Last year I accompanied my nephew, Jonathan, to the hospital and waited while he had surgery on the collarbone he broke playing Ultimate Frisbee the first week of the new semester at the university. When the surgery was complete the doctor came in, showed me the x-ray of his mended bone, which was now full of tiny little screws. Ouch! Then he chatted with me about the particulars of his recovery from surgery, his aftercare plan. He gave me detailed information and instructions. While recovering it was important for Jonathan to take seriously the reality of what his body had undergone and the healing that needed to take place.
As the doctor walked out of the room I had some time to think before they released my nephew from the recovery room. While I waited I thought about my own recovery and my own need for aftercare. So often in support meetings I hear people say they are back on Step 1. For me it’s still important to take Step 1 every day and sometimes multiple times a day. Even after 20 years of working to apply the 12 Steps and 97 pounds of recovery from compulsive eating I have to stay in tune with the correct answer to this question. By whose direction and power do you remain in recovery? It’s true that admitting our own powerlessness is the first step we take, but its also true that acknowledging my humble need for divine help continues to be critical to my aftercare.
It is good to remember that I am powerless. It’s OK to feel like I’m at risk, like my recovery isn’t all sewn up, like it’s tender and new, like I’m vulnerable. These feelings help me take seriously the reality of what I have undergone and the healing that needs to take place and continue to take place. These feelings keep me suiting up and showing up, and participating in all the activities that not only speed my progress along but also strengthen and deepen my recovery for the long haul.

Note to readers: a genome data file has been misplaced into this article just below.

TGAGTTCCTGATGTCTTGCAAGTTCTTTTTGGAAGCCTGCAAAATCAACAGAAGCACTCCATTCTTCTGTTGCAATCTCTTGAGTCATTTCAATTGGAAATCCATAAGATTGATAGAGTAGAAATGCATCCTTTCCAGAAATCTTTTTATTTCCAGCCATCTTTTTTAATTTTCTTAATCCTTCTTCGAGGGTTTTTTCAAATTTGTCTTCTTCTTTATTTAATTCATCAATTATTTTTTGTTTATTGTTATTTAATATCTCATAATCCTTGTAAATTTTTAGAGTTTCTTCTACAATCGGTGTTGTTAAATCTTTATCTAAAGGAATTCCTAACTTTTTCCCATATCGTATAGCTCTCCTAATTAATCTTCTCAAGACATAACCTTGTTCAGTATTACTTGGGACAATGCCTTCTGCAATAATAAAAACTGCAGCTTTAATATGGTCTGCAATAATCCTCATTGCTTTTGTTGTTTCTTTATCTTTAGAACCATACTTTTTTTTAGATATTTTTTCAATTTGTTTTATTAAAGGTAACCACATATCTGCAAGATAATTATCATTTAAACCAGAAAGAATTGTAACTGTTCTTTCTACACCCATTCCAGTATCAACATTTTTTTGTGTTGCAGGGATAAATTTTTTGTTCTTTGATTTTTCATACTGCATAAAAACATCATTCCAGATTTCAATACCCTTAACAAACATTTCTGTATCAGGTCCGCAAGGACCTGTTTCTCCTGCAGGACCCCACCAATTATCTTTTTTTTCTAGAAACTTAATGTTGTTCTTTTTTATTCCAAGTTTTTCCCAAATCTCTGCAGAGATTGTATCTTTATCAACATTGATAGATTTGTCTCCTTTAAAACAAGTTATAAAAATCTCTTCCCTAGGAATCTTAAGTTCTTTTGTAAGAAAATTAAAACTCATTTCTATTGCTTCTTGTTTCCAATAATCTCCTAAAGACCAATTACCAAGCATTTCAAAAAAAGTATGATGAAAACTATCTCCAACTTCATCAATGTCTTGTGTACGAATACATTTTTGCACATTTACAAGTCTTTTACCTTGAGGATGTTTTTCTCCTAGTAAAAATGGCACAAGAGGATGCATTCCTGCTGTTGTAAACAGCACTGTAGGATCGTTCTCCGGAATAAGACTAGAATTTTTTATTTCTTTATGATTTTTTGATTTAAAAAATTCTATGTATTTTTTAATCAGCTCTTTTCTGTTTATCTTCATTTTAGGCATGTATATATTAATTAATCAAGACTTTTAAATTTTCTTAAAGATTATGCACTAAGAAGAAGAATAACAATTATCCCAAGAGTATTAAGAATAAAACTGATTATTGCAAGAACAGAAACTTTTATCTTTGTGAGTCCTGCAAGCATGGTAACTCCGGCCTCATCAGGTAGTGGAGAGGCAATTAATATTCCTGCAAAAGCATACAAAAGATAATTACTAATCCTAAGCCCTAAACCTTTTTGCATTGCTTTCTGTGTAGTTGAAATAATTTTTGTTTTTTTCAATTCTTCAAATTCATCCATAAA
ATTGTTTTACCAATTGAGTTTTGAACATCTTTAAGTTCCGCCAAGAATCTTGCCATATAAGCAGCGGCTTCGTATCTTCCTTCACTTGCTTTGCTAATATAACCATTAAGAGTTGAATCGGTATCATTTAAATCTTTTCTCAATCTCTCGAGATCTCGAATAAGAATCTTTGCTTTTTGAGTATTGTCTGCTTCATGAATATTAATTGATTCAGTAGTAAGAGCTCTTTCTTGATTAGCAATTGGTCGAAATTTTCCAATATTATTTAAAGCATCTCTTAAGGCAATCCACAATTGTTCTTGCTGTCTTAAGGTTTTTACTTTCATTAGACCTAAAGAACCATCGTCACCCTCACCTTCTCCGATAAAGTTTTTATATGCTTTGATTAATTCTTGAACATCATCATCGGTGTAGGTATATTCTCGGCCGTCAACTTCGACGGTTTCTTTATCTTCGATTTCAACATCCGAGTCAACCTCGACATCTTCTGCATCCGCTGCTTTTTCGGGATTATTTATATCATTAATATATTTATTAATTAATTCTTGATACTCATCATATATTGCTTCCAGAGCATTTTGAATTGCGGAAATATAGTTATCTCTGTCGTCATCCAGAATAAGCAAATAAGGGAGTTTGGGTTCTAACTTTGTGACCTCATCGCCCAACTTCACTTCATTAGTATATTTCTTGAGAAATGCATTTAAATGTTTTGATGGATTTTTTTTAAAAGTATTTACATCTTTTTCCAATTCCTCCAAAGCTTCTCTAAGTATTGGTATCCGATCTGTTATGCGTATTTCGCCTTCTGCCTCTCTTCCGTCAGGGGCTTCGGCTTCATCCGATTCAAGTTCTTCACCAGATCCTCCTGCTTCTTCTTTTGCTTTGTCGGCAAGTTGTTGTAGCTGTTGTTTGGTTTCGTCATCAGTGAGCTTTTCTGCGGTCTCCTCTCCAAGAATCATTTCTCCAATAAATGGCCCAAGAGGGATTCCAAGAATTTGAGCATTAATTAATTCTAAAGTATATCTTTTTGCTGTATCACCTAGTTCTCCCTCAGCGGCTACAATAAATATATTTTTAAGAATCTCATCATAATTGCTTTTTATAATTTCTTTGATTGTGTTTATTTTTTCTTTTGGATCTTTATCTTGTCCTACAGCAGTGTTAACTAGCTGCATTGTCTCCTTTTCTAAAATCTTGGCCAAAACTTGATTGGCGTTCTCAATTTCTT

I hope I always remember that I’m at risk. When I am in that frame of mind I am more likely to take Peter’s advise: “Humble yourselves therefore under the mighty hand of God, that he may exalt you in due time: Casting all your care upon him; for he careth for you” (1 Peter 5:6-7). When I keep in mind that I am in a state of recovering, that I need to heal, and that my condition is fragile I feel the greatest need and willingness to surrender my care to the Primary Care Physician, Jesus Christ.
By Nannette W.
Posted Sunday, January 25, 2009
Copyright 2008 by Nannette W.
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